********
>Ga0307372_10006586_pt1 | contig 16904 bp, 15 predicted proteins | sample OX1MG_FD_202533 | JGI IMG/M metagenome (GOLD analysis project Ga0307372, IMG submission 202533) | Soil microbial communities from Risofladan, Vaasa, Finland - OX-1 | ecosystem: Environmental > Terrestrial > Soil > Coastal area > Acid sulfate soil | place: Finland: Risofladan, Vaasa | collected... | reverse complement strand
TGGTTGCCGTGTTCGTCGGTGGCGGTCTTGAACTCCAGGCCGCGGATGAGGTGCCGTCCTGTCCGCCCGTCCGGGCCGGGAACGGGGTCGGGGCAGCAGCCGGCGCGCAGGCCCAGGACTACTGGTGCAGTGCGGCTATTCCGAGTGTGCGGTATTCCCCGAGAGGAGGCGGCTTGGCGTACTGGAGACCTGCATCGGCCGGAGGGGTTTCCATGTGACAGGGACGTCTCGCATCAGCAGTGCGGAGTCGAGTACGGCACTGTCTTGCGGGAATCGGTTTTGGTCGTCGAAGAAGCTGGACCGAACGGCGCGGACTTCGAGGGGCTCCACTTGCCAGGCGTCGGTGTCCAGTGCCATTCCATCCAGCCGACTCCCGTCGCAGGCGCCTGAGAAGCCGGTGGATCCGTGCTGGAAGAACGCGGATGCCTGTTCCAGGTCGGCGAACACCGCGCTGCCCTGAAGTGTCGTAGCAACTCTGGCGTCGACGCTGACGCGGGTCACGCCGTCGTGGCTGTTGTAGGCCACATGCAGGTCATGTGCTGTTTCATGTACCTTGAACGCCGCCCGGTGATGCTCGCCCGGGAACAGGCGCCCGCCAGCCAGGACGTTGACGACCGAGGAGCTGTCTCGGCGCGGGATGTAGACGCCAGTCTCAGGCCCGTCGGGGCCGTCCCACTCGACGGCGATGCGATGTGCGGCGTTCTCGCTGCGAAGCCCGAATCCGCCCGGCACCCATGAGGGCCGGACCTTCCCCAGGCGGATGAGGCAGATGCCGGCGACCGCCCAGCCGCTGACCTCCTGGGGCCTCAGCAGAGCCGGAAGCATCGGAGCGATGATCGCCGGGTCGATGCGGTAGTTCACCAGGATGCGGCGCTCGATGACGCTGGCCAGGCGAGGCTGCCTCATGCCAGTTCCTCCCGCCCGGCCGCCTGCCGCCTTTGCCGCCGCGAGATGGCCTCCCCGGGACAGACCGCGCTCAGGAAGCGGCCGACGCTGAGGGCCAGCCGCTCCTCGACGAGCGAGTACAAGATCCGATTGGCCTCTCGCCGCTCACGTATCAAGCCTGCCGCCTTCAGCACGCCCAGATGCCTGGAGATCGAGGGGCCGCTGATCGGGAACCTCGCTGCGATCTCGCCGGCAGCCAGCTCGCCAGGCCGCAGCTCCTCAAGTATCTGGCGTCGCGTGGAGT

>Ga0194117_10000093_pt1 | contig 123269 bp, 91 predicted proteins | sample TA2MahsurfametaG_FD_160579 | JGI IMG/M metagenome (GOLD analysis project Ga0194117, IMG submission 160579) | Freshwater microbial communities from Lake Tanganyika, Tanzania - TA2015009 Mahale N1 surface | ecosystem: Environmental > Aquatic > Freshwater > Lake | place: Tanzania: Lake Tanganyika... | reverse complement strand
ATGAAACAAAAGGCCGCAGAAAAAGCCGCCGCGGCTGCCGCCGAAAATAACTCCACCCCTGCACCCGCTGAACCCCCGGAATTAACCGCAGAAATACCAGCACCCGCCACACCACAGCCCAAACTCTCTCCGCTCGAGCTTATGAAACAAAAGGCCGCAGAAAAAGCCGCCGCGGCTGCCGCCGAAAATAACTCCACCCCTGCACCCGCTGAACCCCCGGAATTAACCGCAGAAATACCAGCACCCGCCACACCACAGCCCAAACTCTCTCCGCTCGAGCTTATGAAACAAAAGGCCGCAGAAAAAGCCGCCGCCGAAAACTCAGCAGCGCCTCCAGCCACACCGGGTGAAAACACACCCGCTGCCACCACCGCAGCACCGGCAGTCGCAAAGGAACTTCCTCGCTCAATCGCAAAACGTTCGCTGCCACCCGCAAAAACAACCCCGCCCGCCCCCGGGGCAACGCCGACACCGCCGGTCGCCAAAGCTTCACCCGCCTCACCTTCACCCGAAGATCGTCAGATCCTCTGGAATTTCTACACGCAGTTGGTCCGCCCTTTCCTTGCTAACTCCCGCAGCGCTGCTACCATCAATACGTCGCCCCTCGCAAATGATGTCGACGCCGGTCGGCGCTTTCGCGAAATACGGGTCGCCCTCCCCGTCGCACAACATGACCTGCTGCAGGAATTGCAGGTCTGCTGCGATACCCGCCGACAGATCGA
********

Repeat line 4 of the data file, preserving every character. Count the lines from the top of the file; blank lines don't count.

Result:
ATGAAACAAAAGGCCGCAGAAAAAGCCGCCGCGGCTGCCGCCGAAAATAACTCCACCCCTGCACCCGCTGAACCCCCGGAATTAACCGCAGAAATACCAGCACCCGCCACACCACAGCCCAAACTCTCTCCGCTCGAGCTTATGAAACAAAAGGCCGCAGAAAAAGCCGCCGCGGCTGCCGCCGAAAATAACTCCACCCCTGCACCCGCTGAACCCCCGGAATTAACCGCAGAAATACCAGCACCCGCCACACCACAGCCCAAACTCTCTCCGCTCGAGCTTATGAAACAAAAGGCCGCAGAAAAAGCCGCCGCCGAAAACTCAGCAGCGCCTCCAGCCACACCGGGTGAAAACACACCCGCTGCCACCACCGCAGCACCGGCAGTCGCAAAGGAACTTCCTCGCTCAATCGCAAAACGTTCGCTGCCACCCGCAAAAACAACCCCGCCCGCCCCCGGGGCAACGCCGACACCGCCGGTCGCCAAAGCTTCACCCGCCTCACCTTCACCCGAAGATCGTCAGATCCTCTGGAATTTCTACACGCAGTTGGTCCGCCCTTTCCTTGCTAACTCCCGCAGCGCTGCTACCATCAATACGTCGCCCCTCGCAAATGATGTCGACGCCGGTCGGCGCTTTCGCGAAATACGGGTCGCCCTCCCCGTCGCACAACATGACCTGCTGCAGGAATTGCAGGTCTGCTGCGATACCCGCCGACAGATCGA